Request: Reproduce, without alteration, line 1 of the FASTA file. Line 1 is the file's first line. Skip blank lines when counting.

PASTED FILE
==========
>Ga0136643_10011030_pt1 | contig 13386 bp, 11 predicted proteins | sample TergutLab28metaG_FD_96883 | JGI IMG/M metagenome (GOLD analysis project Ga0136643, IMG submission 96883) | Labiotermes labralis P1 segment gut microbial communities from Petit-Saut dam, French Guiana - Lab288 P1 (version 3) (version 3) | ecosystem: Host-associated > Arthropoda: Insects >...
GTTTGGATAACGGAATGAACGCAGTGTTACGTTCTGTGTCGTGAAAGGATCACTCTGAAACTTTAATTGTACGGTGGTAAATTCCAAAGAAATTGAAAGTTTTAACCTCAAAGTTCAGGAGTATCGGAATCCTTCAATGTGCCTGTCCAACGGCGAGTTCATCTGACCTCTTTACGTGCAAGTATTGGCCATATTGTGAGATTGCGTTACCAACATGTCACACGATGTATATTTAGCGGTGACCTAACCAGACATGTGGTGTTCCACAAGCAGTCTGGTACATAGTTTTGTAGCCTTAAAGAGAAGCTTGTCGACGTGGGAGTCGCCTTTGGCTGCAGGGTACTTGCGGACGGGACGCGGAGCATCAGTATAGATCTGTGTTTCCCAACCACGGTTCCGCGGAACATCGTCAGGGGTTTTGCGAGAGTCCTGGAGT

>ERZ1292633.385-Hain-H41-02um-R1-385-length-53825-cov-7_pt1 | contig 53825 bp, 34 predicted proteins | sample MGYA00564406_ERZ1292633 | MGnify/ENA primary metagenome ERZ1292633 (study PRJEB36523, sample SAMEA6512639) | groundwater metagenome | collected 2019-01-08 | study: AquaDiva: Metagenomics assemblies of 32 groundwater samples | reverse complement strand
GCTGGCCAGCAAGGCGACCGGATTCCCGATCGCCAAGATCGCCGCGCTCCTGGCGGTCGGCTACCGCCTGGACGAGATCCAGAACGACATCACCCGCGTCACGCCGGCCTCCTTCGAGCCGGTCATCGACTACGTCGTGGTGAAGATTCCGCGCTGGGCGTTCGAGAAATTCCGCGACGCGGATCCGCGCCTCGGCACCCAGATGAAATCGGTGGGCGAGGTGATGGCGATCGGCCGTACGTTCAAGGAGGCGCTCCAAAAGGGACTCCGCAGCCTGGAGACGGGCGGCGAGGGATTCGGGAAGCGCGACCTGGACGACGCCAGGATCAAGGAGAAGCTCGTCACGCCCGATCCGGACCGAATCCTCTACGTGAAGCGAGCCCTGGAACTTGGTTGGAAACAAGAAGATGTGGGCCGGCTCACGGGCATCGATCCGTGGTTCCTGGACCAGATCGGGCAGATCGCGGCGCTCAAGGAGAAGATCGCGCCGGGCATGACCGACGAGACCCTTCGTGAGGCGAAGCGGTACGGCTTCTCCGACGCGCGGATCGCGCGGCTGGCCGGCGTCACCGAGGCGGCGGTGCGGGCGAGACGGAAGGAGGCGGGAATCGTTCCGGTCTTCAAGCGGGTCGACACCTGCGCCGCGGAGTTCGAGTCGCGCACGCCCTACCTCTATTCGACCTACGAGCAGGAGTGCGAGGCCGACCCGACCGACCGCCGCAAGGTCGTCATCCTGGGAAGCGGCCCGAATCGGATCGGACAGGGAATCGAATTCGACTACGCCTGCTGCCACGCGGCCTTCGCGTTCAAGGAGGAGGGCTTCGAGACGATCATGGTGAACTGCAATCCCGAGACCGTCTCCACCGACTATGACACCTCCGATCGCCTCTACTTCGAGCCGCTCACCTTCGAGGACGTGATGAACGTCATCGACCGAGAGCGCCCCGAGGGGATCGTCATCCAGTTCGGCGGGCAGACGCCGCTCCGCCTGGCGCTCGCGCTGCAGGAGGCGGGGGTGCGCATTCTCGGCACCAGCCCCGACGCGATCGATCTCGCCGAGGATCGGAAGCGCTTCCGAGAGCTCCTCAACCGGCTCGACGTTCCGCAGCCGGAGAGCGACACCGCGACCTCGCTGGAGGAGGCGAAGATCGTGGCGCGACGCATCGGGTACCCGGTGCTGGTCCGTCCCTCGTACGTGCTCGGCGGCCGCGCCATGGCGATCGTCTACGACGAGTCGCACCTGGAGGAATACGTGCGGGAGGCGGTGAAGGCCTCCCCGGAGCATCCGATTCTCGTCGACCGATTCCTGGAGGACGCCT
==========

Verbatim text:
>Ga0136643_10011030_pt1 | contig 13386 bp, 11 predicted proteins | sample TergutLab28metaG_FD_96883 | JGI IMG/M metagenome (GOLD analysis project Ga0136643, IMG submission 96883) | Labiotermes labralis P1 segment gut microbial communities from Petit-Saut dam, French Guiana - Lab288 P1 (version 3) (version 3) | ecosystem: Host-associated > Arthropoda: Insects >...